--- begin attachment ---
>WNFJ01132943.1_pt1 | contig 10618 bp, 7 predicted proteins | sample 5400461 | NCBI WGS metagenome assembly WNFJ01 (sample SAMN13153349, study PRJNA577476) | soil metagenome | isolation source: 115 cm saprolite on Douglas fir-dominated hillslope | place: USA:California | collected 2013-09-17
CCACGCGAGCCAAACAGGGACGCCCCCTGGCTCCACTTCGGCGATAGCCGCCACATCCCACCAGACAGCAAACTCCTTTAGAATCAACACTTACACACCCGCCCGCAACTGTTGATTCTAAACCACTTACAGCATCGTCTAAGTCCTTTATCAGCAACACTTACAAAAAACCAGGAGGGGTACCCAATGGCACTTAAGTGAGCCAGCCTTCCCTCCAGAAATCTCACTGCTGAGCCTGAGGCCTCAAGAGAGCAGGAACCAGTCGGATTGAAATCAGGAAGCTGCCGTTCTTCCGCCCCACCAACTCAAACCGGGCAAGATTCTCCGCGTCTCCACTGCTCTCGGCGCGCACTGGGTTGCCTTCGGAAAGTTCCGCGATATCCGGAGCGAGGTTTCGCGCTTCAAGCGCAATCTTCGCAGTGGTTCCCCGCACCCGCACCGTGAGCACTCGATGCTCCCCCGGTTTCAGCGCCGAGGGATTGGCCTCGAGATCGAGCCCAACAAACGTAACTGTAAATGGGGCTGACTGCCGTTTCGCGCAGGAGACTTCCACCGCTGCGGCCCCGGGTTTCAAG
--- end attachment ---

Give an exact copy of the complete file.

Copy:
>WNFJ01132943.1_pt1 | contig 10618 bp, 7 predicted proteins | sample 5400461 | NCBI WGS metagenome assembly WNFJ01 (sample SAMN13153349, study PRJNA577476) | soil metagenome | isolation source: 115 cm saprolite on Douglas fir-dominated hillslope | place: USA:California | collected 2013-09-17
CCACGCGAGCCAAACAGGGACGCCCCCTGGCTCCACTTCGGCGATAGCCGCCACATCCCACCAGACAGCAAACTCCTTTAGAATCAACACTTACACACCCGCCCGCAACTGTTGATTCTAAACCACTTACAGCATCGTCTAAGTCCTTTATCAGCAACACTTACAAAAAACCAGGAGGGGTACCCAATGGCACTTAAGTGAGCCAGCCTTCCCTCCAGAAATCTCACTGCTGAGCCTGAGGCCTCAAGAGAGCAGGAACCAGTCGGATTGAAATCAGGAAGCTGCCGTTCTTCCGCCCCACCAACTCAAACCGGGCAAGATTCTCCGCGTCTCCACTGCTCTCGGCGCGCACTGGGTTGCCTTCGGAAAGTTCCGCGATATCCGGAGCGAGGTTTCGCGCTTCAAGCGCAATCTTCGCAGTGGTTCCCCGCACCCGCACCGTGAGCACTCGATGCTCCCCCGGTTTCAGCGCCGAGGGATTGGCCTCGAGATCGAGCCCAACAAACGTAACTGTAAATGGGGCTGACTGCCGTTTCGCGCAGGAGACTTCCACCGCTGCGGCCCCGGGTTTCAAG